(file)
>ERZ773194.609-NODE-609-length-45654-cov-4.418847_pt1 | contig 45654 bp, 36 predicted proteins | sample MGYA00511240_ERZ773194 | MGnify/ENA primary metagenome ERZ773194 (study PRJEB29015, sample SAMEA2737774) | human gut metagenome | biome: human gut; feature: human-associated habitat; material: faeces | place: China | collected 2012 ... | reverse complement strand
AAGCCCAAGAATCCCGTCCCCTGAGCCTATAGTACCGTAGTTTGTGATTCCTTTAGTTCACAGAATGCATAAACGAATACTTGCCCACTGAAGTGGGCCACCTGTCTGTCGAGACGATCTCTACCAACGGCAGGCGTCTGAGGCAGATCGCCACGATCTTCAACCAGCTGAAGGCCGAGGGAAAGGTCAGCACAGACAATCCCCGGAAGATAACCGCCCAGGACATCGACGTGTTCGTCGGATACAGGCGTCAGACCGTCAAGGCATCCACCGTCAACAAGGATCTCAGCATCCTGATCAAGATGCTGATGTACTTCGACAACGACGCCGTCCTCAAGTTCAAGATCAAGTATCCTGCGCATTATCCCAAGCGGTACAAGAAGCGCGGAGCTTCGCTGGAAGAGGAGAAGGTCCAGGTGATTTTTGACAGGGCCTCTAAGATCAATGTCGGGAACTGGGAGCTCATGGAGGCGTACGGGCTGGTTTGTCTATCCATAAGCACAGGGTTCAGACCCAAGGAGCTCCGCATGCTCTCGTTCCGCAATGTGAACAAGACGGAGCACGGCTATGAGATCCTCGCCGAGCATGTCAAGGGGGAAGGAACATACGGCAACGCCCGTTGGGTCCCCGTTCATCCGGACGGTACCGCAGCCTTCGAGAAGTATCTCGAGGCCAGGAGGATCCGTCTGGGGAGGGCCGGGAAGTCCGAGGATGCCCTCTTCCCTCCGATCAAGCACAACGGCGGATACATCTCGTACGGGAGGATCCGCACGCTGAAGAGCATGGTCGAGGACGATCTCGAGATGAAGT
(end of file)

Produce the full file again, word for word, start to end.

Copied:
>ERZ773194.609-NODE-609-length-45654-cov-4.418847_pt1 | contig 45654 bp, 36 predicted proteins | sample MGYA00511240_ERZ773194 | MGnify/ENA primary metagenome ERZ773194 (study PRJEB29015, sample SAMEA2737774) | human gut metagenome | biome: human gut; feature: human-associated habitat; material: faeces | place: China | collected 2012 ... | reverse complement strand
AAGCCCAAGAATCCCGTCCCCTGAGCCTATAGTACCGTAGTTTGTGATTCCTTTAGTTCACAGAATGCATAAACGAATACTTGCCCACTGAAGTGGGCCACCTGTCTGTCGAGACGATCTCTACCAACGGCAGGCGTCTGAGGCAGATCGCCACGATCTTCAACCAGCTGAAGGCCGAGGGAAAGGTCAGCACAGACAATCCCCGGAAGATAACCGCCCAGGACATCGACGTGTTCGTCGGATACAGGCGTCAGACCGTCAAGGCATCCACCGTCAACAAGGATCTCAGCATCCTGATCAAGATGCTGATGTACTTCGACAACGACGCCGTCCTCAAGTTCAAGATCAAGTATCCTGCGCATTATCCCAAGCGGTACAAGAAGCGCGGAGCTTCGCTGGAAGAGGAGAAGGTCCAGGTGATTTTTGACAGGGCCTCTAAGATCAATGTCGGGAACTGGGAGCTCATGGAGGCGTACGGGCTGGTTTGTCTATCCATAAGCACAGGGTTCAGACCCAAGGAGCTCCGCATGCTCTCGTTCCGCAATGTGAACAAGACGGAGCACGGCTATGAGATCCTCGCCGAGCATGTCAAGGGGGAAGGAACATACGGCAACGCCCGTTGGGTCCCCGTTCATCCGGACGGTACCGCAGCCTTCGAGAAGTATCTCGAGGCCAGGAGGATCCGTCTGGGGAGGGCCGGGAAGTCCGAGGATGCCCTCTTCCCTCCGATCAAGCACAACGGCGGATACATCTCGTACGGGAGGATCCGCACGCTGAAGAGCATGGTCGAGGACGATCTCGAGATGAAGT